apiUrl: "http://localhost:3000",
      cats: [],
      newCatSuccess: false,
      errors: null
    }
  }

  handleNewcat(params){
    //... communicate with the server
  }

  render() {
    return (
      <Router>
        <div>
          <Route exact path="/" render={props => (
            <Grid>
              <NewCat
                onSubmit={this.handleNewcat.bind(this)}
                errors={this.state.errors && this.state.errors.validations}
              />
              {this.state.newCatSuccess &&
                <Redirect to="/cats" />
              }

            </Grid>
          )} />
        </div>
      </Router>
    );
  }
}

export default App;

Notice the onSubmit={} section of our route. Here you can see that we are passing the behavior we want to happen when the user submits a new cat form into the component. This allows us to write NewCat as a pure component. Its wholy unconcerned with what happens when the user clicks submit. Instead, its focused on the interaction. Higher order functions allow us separate our pure components from our impure ones, and level up in our super powers.

Fetch and promises

Promises themselves are built around higher order functions. Everytime we call Promise.then(<function>), we're using the pattern. Here are the guts from the handleNewCat() callback in the example above. Can you identify the higher order functions here?

handleNewcat(params){
  fetch(`${this.state.apiUrl}/cats`,
    {
      body: JSON.stringify(params),
      headers: {
        'Content-Type': 'application/json'
      },
      method: "POST"
    }
  )
  .then((rawResponse)=>{
    return rawResponse.json()
  })
  .then((parsedResponse) =>{
    if(parsedResponse.errors){
      this.setState({errors: parsedResponse.errors})
    }else{
      const cats = Object.assign([], this.state.cats)
      cats.push(parsedResponse.cat)
      this.setState({
        cats: cats,
        errors: null,
        newCatSuccess: true
      })
    }
  })
}

Did you identify both of those .then() callbacks? Good job. By setting up fetch() as a higher order function, it is unbelievably flexible and reusable. Additionally, fetch is allowed to be a very specialized function. It knows how to communicate with external resources. It does not concern itself with the application logic that will be done once it has fetched its data. It leaves that to the callbacks we pass into the promise it returns. Pretty neat!

Jest tests

All of the Jest tests we've written are higher order functions. Jest handles the running of the tests, and displaying output, leaving the actual testing to the functions that we pass in.

describe("reduce", ()=>{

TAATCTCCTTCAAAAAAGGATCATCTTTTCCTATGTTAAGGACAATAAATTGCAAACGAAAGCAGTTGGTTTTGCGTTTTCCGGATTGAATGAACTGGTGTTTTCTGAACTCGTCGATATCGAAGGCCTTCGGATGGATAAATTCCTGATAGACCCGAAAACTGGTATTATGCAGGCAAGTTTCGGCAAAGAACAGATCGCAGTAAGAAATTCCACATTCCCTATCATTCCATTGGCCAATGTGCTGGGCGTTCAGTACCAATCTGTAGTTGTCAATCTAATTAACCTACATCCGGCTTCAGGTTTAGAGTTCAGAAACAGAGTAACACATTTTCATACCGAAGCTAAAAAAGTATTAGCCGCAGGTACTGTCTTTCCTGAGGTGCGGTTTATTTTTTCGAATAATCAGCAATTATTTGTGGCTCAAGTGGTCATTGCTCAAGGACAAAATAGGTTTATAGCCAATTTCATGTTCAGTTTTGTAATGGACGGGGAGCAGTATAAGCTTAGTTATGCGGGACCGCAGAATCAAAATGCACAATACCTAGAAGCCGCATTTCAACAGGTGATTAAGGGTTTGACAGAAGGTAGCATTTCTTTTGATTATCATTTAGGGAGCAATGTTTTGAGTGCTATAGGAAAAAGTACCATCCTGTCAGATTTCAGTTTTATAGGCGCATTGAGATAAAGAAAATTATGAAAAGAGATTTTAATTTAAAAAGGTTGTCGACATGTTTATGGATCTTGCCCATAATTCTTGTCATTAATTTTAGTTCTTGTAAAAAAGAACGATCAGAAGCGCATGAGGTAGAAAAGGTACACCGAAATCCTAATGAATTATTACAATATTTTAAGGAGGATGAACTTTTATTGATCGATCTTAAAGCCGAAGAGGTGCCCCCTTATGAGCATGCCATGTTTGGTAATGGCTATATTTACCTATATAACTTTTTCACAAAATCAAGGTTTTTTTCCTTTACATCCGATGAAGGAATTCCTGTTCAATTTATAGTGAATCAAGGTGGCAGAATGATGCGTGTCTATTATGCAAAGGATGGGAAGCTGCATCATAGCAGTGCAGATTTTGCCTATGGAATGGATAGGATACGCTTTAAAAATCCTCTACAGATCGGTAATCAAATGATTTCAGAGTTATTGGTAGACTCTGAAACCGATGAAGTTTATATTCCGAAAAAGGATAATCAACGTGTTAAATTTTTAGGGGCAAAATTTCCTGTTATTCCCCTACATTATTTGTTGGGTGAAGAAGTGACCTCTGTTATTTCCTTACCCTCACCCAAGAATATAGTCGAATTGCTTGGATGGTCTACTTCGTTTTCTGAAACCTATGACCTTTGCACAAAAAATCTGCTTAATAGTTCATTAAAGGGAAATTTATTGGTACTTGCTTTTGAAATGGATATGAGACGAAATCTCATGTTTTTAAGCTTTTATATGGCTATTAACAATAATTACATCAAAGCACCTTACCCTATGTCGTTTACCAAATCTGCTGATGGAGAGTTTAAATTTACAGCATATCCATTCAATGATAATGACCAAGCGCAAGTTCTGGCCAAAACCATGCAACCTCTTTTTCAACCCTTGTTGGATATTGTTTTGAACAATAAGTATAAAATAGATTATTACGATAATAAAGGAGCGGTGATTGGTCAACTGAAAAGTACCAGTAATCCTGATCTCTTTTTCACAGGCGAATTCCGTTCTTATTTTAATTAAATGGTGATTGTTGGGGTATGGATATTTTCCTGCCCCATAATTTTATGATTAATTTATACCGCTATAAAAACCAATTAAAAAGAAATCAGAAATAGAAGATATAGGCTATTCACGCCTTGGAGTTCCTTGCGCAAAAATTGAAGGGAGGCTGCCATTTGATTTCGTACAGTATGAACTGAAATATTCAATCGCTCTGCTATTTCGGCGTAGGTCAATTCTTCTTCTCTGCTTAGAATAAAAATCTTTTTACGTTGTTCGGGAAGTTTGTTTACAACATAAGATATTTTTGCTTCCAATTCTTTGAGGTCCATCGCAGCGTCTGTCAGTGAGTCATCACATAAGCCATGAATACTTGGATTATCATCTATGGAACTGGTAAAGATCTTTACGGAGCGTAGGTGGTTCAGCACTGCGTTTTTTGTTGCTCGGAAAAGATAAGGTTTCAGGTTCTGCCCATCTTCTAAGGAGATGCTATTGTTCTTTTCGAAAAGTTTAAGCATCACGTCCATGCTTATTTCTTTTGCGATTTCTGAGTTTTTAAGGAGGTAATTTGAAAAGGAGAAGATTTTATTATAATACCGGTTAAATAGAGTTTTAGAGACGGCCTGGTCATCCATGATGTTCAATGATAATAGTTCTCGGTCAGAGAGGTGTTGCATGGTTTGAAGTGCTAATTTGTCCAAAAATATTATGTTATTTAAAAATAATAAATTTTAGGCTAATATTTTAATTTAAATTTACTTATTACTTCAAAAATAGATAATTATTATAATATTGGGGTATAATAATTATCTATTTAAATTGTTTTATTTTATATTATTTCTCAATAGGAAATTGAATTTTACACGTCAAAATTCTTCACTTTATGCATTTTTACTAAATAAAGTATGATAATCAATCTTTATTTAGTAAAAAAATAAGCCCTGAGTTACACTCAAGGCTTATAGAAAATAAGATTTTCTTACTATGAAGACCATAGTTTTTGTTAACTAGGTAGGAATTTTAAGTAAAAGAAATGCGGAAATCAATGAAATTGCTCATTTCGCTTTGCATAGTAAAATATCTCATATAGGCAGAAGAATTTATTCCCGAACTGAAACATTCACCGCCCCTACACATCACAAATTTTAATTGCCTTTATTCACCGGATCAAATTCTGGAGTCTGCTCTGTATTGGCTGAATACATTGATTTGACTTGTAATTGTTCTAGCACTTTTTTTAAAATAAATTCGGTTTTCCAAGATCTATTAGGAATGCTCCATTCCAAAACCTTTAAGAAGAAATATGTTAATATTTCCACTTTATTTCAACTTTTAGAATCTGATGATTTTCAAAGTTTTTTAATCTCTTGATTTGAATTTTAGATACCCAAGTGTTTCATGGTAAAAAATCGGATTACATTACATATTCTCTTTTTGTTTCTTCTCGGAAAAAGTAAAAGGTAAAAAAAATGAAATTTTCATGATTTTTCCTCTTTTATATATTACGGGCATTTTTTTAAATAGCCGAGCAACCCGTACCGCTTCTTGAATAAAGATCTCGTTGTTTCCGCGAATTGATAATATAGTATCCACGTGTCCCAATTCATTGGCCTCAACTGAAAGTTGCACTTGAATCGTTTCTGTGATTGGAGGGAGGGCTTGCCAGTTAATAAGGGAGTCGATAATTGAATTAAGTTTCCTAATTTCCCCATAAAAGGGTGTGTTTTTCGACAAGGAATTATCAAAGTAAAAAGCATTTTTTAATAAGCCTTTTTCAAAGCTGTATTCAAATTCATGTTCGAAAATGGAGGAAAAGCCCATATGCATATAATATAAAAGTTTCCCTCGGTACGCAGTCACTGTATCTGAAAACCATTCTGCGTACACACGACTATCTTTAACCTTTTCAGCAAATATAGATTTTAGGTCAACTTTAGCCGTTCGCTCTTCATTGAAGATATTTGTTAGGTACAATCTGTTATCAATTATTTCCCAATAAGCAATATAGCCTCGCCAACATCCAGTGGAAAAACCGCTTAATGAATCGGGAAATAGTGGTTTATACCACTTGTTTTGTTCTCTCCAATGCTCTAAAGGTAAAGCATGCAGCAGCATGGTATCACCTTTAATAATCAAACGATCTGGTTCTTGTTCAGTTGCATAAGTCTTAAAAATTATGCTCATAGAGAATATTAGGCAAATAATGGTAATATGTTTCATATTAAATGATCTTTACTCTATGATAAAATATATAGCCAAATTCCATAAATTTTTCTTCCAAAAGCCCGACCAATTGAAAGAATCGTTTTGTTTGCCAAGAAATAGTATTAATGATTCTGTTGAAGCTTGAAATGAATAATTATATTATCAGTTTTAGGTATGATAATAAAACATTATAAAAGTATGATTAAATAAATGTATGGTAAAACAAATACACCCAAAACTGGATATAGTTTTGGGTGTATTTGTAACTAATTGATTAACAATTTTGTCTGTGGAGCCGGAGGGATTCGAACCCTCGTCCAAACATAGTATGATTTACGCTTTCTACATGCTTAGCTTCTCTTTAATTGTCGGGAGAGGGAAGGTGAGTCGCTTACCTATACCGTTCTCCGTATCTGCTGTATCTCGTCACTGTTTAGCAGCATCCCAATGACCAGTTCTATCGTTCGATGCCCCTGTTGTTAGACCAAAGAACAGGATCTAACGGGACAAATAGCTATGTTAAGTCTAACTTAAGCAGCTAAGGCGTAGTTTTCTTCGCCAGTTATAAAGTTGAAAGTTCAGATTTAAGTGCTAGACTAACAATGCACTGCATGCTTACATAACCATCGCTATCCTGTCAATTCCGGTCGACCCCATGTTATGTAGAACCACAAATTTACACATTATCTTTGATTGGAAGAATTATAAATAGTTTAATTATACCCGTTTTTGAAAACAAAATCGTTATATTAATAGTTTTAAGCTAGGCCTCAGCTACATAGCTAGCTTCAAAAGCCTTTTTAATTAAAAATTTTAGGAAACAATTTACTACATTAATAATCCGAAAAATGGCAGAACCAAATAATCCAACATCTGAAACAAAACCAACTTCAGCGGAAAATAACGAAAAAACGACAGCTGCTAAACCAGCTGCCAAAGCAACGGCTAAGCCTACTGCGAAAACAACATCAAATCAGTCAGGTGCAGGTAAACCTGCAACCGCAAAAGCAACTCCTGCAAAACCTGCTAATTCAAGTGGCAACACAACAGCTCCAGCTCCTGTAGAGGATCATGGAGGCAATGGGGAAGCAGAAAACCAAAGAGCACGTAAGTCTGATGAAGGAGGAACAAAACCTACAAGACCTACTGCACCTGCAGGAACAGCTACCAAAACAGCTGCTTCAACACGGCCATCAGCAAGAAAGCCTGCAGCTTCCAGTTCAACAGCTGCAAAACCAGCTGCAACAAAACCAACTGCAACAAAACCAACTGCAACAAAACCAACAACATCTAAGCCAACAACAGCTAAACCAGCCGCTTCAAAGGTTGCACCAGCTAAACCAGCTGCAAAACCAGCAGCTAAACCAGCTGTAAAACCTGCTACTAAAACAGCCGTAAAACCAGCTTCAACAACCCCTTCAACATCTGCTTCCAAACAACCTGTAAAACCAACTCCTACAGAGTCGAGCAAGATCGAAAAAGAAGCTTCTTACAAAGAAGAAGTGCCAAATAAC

it("test something", ()=>{
    //perform our tests
  })
})

React Boostrap Callbacks

The React Bootstrap library we've been using also makes heavy use of higher order functions. This allow us to abstract a huge swath of code, and make it unbeleivably reusable. Imagine if we didn't have higher order functions, and had to write all of that html markup each and every time we need to build a UI component. Our fingers would be exhausted! Instead, we pass callbacks into the React Bootstrap components, and allow them to call back out to the application code we write when appropriate. This pattern is what is known as "separation of concerns". Google it, and you'll learn a lot about how to write clean, reusable code.

Consider <Tooltip> as an example. We can pass many different functions in to get the behavior we want. Here's all of the different ones available:

<Tooltip
  onEnter={}
  onEntered={}
  onEntering={}
  onExit={}
  onExited={}
  onExiting={}
/>

That's a lot of control, all available because Tooltip is a Higher Order Component.

Checkout the React Bootstrap documentation to see all the callbacks we can pass into components, and do some experimenting on your own.

React Router

React Router also makes use of Higher Order Components, so that the <Route/> component can remain pure. The most important one we've looked at already is render(). With render, we can pass in any html structure we like, and the route will dutifully render it when the route matches.

Here's the Route from NewCat again as an example:

render() {
  return (
    <Router>
      <div>
        <Route exact path="/" render={props => (
          <Grid>
           <!-- HTML markup to render -->
          </Grid>
        )} />
      </div>
    </Router>
  );
}

Notice here that the call back is expecting to be passed an argument when it is called. In this case, the props for the component. This highlights the importance of writting good documentation when we create higher order functions that we expect others to use. If the React Router people hadn't documented that callback well, we as programmers would be left scratching our heads over how to pass props into our child components.

Challenges

  • There are many, many more examples of higher order functions throught the React code we've already written. Review the Cat Tinder project, both server and frontend and try to identify some.

  • Revisit the Cat Tinder project and look for ways to refactor your code to make better use of higher order functions

  • Explore the React Bootstrap documentation to find some components that expect behavior to be passed into them, and create a new React application using some of those components. Be creative!

  • Write tests for the behavior functions that you passed into the Bootstrap components above. Be sure to notice how the separation of display logic from behavior has made everything much, much easier to test!